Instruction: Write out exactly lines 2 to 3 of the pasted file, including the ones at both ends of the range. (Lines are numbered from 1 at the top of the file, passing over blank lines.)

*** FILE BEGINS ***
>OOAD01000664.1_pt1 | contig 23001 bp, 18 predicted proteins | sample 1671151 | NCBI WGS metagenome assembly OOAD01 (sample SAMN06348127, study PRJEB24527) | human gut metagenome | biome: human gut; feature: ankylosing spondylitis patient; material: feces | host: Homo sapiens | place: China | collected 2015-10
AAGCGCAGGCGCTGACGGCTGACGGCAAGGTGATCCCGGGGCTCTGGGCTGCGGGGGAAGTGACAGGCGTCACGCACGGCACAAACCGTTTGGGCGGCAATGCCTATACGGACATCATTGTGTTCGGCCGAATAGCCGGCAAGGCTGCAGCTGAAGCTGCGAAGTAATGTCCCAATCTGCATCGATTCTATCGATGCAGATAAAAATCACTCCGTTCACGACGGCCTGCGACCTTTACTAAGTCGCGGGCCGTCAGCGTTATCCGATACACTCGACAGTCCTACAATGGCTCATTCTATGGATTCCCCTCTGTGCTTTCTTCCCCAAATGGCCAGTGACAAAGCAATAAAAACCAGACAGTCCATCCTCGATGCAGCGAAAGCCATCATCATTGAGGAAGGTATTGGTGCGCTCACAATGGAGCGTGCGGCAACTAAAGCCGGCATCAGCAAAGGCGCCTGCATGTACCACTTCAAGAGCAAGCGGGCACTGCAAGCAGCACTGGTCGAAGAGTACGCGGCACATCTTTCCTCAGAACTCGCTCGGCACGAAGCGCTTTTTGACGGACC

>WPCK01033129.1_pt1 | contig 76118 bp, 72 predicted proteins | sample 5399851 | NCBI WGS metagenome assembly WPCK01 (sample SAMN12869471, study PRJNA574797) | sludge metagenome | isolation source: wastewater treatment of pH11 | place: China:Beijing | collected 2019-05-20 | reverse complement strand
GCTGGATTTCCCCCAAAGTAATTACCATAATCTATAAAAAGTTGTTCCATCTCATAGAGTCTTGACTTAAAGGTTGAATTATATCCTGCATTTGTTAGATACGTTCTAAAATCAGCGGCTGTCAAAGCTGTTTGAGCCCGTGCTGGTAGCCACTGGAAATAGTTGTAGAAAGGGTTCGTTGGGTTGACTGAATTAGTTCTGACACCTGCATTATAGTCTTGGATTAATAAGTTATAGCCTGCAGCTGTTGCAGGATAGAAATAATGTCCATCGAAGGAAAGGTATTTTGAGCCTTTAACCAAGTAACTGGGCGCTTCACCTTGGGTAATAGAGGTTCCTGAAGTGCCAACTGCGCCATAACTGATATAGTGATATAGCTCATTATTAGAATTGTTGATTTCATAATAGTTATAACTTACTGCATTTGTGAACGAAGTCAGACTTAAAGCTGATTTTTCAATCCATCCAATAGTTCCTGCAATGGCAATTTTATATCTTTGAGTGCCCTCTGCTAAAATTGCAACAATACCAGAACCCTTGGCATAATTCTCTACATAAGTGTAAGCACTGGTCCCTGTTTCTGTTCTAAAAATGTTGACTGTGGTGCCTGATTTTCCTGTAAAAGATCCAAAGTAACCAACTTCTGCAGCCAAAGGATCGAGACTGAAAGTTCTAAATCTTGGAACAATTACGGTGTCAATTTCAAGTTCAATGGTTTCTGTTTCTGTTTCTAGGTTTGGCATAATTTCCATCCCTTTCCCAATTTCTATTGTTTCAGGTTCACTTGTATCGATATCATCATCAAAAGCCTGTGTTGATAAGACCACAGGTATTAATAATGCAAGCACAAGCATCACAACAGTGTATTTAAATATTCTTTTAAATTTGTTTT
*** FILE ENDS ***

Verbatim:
AAGCGCAGGCGCTGACGGCTGACGGCAAGGTGATCCCGGGGCTCTGGGCTGCGGGGGAAGTGACAGGCGTCACGCACGGCACAAACCGTTTGGGCGGCAATGCCTATACGGACATCATTGTGTTCGGCCGAATAGCCGGCAAGGCTGCAGCTGAAGCTGCGAAGTAATGTCCCAATCTGCATCGATTCTATCGATGCAGATAAAAATCACTCCGTTCACGACGGCCTGCGACCTTTACTAAGTCGCGGGCCGTCAGCGTTATCCGATACACTCGACAGTCCTACAATGGCTCATTCTATGGATTCCCCTCTGTGCTTTCTTCCCCAAATGGCCAGTGACAAAGCAATAAAAACCAGACAGTCCATCCTCGATGCAGCGAAAGCCATCATCATTGAGGAAGGTATTGGTGCGCTCACAATGGAGCGTGCGGCAACTAAAGCCGGCATCAGCAAAGGCGCCTGCATGTACCACTTCAAGAGCAAGCGGGCACTGCAAGCAGCACTGGTCGAAGAGTACGCGGCACATCTTTCCTCAGAACTCGCTCGGCACGAAGCGCTTTTTGACGGACC

>WPCK01033129.1_pt1 | contig 76118 bp, 72 predicted proteins | sample 5399851 | NCBI WGS metagenome assembly WPCK01 (sample SAMN12869471, study PRJNA574797) | sludge metagenome | isolation source: wastewater treatment of pH11 | place: China:Beijing | collected 2019-05-20 | reverse complement strand